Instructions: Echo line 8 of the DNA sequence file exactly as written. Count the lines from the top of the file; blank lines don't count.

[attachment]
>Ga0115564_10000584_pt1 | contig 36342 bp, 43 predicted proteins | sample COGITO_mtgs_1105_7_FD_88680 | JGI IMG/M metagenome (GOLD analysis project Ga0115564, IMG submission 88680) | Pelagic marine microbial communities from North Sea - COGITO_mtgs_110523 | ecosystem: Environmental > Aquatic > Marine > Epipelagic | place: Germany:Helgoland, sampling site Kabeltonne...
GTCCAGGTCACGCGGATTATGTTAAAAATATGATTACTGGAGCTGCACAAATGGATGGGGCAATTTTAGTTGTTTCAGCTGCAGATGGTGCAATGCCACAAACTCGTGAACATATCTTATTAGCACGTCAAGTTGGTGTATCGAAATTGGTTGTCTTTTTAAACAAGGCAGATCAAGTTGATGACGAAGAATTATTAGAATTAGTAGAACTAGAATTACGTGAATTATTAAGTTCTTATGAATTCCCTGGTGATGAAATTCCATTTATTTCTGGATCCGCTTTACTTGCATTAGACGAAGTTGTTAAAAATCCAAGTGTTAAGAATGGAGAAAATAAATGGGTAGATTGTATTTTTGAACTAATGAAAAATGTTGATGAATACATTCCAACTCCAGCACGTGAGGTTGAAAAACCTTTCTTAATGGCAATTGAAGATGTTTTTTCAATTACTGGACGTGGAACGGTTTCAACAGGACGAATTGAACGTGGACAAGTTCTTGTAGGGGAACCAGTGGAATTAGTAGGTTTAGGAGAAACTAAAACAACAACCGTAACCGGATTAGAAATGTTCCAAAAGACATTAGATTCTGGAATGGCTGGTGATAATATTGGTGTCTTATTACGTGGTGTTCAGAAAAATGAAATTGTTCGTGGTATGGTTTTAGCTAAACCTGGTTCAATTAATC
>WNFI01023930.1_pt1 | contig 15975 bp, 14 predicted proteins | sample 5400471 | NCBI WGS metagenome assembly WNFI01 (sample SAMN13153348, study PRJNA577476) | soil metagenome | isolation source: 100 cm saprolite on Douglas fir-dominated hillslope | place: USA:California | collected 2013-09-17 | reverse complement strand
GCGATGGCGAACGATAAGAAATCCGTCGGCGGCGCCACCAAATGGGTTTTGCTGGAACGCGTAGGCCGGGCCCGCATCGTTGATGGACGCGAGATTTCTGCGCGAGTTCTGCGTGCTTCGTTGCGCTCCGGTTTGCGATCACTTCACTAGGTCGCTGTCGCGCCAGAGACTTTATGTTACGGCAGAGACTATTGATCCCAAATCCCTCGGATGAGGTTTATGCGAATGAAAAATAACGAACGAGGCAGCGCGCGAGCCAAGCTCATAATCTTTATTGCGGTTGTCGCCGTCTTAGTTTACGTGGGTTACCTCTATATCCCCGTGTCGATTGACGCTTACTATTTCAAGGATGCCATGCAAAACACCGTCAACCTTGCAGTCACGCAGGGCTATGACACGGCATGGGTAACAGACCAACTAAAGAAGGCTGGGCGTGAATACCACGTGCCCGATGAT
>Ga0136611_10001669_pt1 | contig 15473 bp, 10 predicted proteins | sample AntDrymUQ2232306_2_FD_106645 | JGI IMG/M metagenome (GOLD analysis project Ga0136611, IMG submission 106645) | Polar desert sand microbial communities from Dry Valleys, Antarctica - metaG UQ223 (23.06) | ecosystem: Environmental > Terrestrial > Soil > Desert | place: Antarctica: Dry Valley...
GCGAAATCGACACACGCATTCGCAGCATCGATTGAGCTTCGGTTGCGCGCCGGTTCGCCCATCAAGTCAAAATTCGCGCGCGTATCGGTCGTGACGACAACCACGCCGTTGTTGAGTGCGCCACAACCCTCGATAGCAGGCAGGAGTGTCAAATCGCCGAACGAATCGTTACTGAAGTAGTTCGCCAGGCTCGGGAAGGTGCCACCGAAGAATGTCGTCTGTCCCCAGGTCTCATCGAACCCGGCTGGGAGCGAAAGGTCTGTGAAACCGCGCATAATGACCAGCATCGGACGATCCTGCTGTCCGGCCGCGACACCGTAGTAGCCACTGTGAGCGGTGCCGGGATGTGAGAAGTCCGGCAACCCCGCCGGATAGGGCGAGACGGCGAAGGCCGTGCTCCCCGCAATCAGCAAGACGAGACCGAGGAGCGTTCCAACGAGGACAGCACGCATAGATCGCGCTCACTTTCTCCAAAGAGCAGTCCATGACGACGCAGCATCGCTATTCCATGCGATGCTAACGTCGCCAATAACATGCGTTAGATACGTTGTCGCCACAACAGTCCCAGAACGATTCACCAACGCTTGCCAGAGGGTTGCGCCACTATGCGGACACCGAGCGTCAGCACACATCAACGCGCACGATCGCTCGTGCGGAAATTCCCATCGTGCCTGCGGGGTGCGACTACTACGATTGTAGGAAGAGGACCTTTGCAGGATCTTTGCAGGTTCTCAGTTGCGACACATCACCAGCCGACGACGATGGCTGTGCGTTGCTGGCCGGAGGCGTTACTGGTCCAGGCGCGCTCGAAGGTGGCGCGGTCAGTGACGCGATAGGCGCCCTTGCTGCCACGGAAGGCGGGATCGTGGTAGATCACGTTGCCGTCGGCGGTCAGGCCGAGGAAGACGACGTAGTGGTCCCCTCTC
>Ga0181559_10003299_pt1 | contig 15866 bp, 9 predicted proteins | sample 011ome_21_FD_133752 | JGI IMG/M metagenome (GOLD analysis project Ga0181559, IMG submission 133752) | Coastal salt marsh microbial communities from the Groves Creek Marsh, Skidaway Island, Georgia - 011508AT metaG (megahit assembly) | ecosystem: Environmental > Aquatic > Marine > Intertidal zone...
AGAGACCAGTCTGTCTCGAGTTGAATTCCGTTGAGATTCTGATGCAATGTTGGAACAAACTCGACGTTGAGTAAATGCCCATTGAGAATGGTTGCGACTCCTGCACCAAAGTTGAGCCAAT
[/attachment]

AGAGACCAGTCTGTCTCGAGTTGAATTCCGTTGAGATTCTGATGCAATGTTGGAACAAACTCGACGTTGAGTAAATGCCCATTGAGAATGGTTGCGACTCCTGCACCAAAGTTGAGCCAAT